We’ve all heard advertisements geared towards homeowners at risk of foreclosure on television and radio. Unfortunately, these ads, which offer to save homes from foreclosure, are often placed by scammers, who make false promises and mislead homeowners out of their money, or worse, their home. Fortunately, thanks to New York Attorney General Eric Schneiderman, these ads are hopefully on the way out.

On December 7, the Attorney General announced a joint initiative with the New York News Publishers Associate, New York Press Association and the New York State Broadcasters Association to crack down on advertisements for fraudulent foreclosure rescue services.

This initiative will help media companies review advertisements for foreclosure rescue services and identity possible scams, stopping scammers before they can reach homeowners. Community media outlets received letters asking them to voluntarily review submitted advertisements for the correct, legally required disclosures and assist in identifying scams.

At the Center, we have seen far too many homeowners devastated by foreclosure rescue scams, which target vulnerable homeowners who are seeking to avoid foreclosure. The New York Times recently ran a front-page story on deed theft scams, an especially pernicious scam where homeowners are tricked into signing over the title to their homes under false pretenses. For example, one of the homeowners profiled in the story lost her Bed-Stuy brownstone after seeing a television commercial urging her to call MyHouseIsADump.com. Over 3,000 New Yorkers have reported being scammed since March 2010, with over $8.75 million in losses.

As we demonstrated in our report, Who Can You Trust?, many homeowners lack the tools and knowledge necessary to determine whether the organization they are working with is legitimate — or seeking to swindle them. One major challenge we have found in fighting back against scammers is their practice of advertising in print, television, and radio media. To homeowners, seeing an organization advertised in legitimate, trusted media sources lends it undeserved legitimacy. That’s why we commend the Attorney General for undertaking this initiative. By increasing the media’s policing of scammer advertisements, we can make sure that more homeowners get connected to the legitimate help they need.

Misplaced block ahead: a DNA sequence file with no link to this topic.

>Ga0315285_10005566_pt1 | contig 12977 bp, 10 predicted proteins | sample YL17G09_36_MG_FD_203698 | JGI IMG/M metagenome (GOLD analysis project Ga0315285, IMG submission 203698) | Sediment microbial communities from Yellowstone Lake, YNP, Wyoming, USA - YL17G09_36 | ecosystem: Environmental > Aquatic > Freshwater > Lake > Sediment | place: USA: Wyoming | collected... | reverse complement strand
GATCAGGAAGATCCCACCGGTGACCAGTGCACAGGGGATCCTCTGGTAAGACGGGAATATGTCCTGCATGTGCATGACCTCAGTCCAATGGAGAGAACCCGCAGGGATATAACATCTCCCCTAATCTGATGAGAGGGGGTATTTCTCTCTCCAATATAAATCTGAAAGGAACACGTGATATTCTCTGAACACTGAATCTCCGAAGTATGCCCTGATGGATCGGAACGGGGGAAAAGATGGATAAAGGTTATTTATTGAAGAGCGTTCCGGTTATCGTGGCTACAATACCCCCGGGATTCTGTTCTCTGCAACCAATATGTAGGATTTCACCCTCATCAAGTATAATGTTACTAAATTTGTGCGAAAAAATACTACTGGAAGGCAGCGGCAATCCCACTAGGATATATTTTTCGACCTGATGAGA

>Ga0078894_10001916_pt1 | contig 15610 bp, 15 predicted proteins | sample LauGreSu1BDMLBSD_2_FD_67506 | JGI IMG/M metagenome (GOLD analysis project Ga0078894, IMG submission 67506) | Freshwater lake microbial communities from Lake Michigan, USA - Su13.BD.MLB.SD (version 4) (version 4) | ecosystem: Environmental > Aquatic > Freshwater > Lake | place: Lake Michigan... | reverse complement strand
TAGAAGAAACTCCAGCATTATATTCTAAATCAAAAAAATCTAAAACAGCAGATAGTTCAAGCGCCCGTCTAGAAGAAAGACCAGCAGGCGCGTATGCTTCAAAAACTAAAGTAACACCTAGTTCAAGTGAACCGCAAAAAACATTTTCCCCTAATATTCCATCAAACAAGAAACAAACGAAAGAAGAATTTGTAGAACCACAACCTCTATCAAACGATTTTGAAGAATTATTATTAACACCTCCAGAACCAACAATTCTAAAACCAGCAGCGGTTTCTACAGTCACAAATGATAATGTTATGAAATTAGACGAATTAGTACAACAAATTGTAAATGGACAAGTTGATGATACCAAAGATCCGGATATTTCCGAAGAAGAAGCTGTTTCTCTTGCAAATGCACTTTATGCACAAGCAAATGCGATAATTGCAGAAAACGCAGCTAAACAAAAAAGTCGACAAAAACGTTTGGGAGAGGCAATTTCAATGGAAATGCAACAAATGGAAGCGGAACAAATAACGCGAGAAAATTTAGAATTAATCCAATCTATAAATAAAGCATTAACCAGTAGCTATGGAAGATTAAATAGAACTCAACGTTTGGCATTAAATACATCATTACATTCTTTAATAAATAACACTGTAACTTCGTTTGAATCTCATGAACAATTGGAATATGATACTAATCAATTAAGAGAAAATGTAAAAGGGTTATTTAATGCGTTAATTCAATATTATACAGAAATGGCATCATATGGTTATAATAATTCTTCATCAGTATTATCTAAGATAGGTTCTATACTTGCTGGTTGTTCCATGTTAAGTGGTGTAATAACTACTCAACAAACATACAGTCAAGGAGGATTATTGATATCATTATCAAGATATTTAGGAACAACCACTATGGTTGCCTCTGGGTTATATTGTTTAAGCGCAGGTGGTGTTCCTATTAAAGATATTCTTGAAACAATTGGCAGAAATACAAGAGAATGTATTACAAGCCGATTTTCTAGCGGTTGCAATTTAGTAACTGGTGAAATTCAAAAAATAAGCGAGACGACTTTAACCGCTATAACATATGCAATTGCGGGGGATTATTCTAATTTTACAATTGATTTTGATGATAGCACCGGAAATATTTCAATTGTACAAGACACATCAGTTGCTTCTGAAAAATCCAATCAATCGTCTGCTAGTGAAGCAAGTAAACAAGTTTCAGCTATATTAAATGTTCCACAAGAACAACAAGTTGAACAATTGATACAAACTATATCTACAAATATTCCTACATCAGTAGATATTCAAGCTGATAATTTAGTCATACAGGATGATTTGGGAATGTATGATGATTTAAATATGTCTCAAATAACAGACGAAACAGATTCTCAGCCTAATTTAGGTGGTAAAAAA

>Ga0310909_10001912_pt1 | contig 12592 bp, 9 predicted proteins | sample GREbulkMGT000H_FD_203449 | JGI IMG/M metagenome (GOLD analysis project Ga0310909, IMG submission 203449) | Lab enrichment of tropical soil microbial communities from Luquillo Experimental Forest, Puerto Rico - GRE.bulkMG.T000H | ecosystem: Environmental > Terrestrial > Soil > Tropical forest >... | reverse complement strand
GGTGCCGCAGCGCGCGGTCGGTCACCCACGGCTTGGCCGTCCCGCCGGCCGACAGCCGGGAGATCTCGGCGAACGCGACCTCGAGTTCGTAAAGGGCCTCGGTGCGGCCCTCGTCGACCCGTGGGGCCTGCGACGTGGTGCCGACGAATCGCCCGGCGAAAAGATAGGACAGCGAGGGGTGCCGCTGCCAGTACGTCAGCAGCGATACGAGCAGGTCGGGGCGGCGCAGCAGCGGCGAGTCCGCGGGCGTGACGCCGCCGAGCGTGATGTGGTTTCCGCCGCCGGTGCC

“Vigilant, well-informed homeowners are the best protection against these deceitful mortgage rescue scams,” said Attorney General Eric Schneiderman. “These scams are particularly repugnant because they take victims of the housing crash and make them victims again.

If you are a homeowner and you’re not sure if you can trust the person or company you are working with, remember these four signs of a scam:

  • Someone “guarantees” a positive result.

  • Someone asks you to pay an upfront fee.

  • Someone tells you to stop paying your mortgage and tells you to pay them instead.

  • Someone pressures you to sign paperwork without fully explaining what you are signing.

To find out whether the organization you are working with is government-vetted, find trustworthy help, or report a scam, visit AGScamHelp.com. To get help with mortgage or foreclosure issues anywhere in New York State, please call 1-855-HOME-456 to reach the Attorney General’s Homeowner Hotline.